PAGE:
— The Industries of Animals • Frederic Houssay

... Critic The Dilettante and the Critic The Wrangler The Yelpers The Stork's Vocation Celebrity Playing at Priests Songs Poetry A Parable Should e'er the loveless day remain A Plan the Muses entertained The Death of the Fly By the River The Fox and Crane The Fox and Huntsman The Frogs The Wedding Burial Threatening Signs The Buyers The Mountain Village Symbols Three ...
— The Poems of Goethe • Goethe

... into soap, and consequently remains in this solution, forms a valuable addition. Heaps of soil saturated with this liquid in autumn, and subjected to the freezings of winter, form an admirable manure for spring use. Mr. Crane, near Newark (N. J.), has long used a mixture of spent ley and stable manure, applied in the fall to trenches plowed in the soil, and has been most successful ...
— The Elements of Agriculture - A Book for Young Farmers, with Questions Prepared for the Use of Schools • George E. Waring

... high-souled Bhima, blazed forth in splendour. And Krishna of sweet smiles, finding Bhimasena in the cooking apartments, approached him with the eagerness of a three-year old cow brought up in the woods, approaching a powerful bull, in her first season, or of a she-crane living by the water-side approaching her mate in the pairing season. And the Princess of Panchala then embraced the second son of Pandu, even as a creeper embraces a huge and mighty Sala on the banks of the Gomati. And embracing him with her arms, Krishna ...
— The Mahabharata of Krishna-Dwaipayana Vyasa, Volume 2 • Kisari Mohan Ganguli

... Harry spent the morning with his young playmate, Johnny Crane, who lived in a fine house, and on Sundays rode to church in the grandest carriage to be seen ...
— McGuffey's Fourth Eclectic Reader • William Holmes McGuffey

... danger that menaced the establishment at Astoria, and aware of the importance of protecting this foothold of American commerce and empire on the shores of the Pacific, the government determined to send the frigate Adams, Captain Crane, upon this service. On hearing of this determination, Mr. Astor immediately proceeded to fit out a ship called the Enterprise, to sail in company with the Adams, freighted with additional supplies ...
— Astoria - Or, Anecdotes Of An Enterprise Beyond The Rocky Mountains • Washington Irving

... the masons came down the ladders swearing and insisting that Monsieur de Maulincour's cabriolet had been driven against the boarding and so had shaken their crane. Two inches more and the stone would have fallen on the baron's head. The groom was dead, the carriage shattered. 'Twas an event for the whole neighborhood, the newspapers told of it. Monsieur de Maulincour, ...
— The Thirteen • Honore de Balzac

... Woodcock have long tapering bills which are alive to the very points with what are called nerves, so that they may be able to feel for worms as they dig for them in the soft sand and mud, where they cannot see them. Two birds of this family, the Stork and the Crane, are mentioned in the Bible in connection with a wonderful power which God has given to some birds, by means of which they know when the time is come for them to leave a country where their food is ...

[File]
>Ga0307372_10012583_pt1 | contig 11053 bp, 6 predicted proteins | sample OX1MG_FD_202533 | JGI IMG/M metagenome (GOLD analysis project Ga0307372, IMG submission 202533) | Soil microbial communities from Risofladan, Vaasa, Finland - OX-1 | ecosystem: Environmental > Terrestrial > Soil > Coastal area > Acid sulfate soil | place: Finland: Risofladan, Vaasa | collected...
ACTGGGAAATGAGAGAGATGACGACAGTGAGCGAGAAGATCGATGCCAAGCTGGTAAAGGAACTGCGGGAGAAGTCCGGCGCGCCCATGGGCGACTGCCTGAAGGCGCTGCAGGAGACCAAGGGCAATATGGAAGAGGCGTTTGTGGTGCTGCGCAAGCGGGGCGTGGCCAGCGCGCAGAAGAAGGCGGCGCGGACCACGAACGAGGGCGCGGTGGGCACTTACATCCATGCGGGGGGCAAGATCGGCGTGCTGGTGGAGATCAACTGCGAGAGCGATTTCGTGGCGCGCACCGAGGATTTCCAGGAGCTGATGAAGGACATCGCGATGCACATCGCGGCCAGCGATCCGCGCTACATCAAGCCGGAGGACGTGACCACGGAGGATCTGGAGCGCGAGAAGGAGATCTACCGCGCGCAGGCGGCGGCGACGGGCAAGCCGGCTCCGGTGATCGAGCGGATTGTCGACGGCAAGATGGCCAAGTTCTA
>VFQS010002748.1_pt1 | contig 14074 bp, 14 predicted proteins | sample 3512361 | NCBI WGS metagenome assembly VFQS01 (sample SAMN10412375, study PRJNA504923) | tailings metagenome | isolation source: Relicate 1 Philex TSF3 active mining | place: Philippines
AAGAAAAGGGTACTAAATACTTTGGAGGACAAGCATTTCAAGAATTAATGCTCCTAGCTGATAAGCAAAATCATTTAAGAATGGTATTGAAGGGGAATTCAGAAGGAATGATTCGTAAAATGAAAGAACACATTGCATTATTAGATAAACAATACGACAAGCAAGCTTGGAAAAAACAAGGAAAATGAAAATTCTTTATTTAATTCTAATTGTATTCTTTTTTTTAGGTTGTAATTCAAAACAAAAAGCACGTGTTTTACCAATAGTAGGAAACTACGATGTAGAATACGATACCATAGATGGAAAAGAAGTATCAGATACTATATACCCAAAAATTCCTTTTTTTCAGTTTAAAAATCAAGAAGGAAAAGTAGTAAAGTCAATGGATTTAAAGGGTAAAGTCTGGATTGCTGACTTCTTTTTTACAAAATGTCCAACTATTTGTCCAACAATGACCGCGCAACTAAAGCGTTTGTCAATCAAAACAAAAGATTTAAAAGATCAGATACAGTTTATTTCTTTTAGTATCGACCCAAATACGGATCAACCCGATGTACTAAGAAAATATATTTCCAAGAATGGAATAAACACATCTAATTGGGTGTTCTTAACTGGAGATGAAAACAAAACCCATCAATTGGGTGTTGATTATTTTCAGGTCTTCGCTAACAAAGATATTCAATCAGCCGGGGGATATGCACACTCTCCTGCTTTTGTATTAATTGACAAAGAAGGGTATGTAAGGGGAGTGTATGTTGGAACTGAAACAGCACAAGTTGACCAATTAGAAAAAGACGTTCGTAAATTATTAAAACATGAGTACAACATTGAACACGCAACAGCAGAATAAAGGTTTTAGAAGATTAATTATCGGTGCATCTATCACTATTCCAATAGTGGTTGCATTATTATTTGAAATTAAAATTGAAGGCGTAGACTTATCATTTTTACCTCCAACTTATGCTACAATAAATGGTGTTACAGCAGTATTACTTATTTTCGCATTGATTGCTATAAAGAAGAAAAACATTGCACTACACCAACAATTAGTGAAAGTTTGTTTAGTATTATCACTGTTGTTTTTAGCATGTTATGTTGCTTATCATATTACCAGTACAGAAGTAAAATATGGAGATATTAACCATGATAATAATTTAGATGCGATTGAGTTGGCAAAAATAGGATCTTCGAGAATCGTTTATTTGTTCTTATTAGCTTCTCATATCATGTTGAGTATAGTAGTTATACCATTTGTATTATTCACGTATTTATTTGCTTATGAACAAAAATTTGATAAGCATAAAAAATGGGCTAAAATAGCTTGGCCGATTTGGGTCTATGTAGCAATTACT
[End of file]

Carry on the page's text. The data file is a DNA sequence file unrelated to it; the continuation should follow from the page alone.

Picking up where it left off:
— Twilight And Dawn • Caroline Pridham

... so busy all day, arranging about the shipment of a steam-crane to Siam (I am a commission-agent), that it was not until I was seated in the train, going home in the evening, that I vaguely remembered that I had forgotten something. I grew more and more uneasy, and, with the idea of distracting my thoughts from an unpleasant channel, ...
— Punch, or the London Charivari, Vol. 147, August 5th, 1914 • Various

... the prospects in oil?" Judson's tone was pessimistic. "Not a thing doin', Gorry. Awful slow bunch, that lump of nuts I'm in with on this. Mentioned your name to one or two of 'em; but no enterprise. Boneheads that wouldn't know a white man from a crane." That he understood what Gorry understood became clear as he continued: "Friend o' mine at the Excelsior passes me the tip that they've held up that play they were goin' to put my girl into. Can't get anyone else that would swing the part. Waitin' ...
— The Dust Flower • Basil King

... frightful. Sang the wizard, Lemminkainen, Screeched the reckless Kaukomieli, Till the mighty war-ship trembled; Far and wide was heard his singing, Heard his songs upon the waters, Heard within the seventh village, Heard beyond the seven oceans. Sat a crane within the rushes, On a hillock clothed in verdure, And the crane his toes was counting; Suddenly he heard the singing Of the wizard, Lemminkainen; And the bird was justly frightened At the songs of the magician. Then with horrid voice, and screeching, Flew the crane across the ...
— The Kalevala (complete) • John Martin Crawford, trans.

... left little to choose betwixt on the score of cruelty. When I tell you that I have seen Slave Women and Girls chained to the washing-tub, their naked bodies all one gore of blood from the lashes of the whip; that on the public wharf at Kingston I have seen a Negro man drawn up by his hands to a crane used for lifting merchandise, while his toes, that barely touched the ground, were ballasted with a thirty-pound weight, and, in that Trim, beaten with the Raw Hide or with Tamarind-Bushes till you could lay ...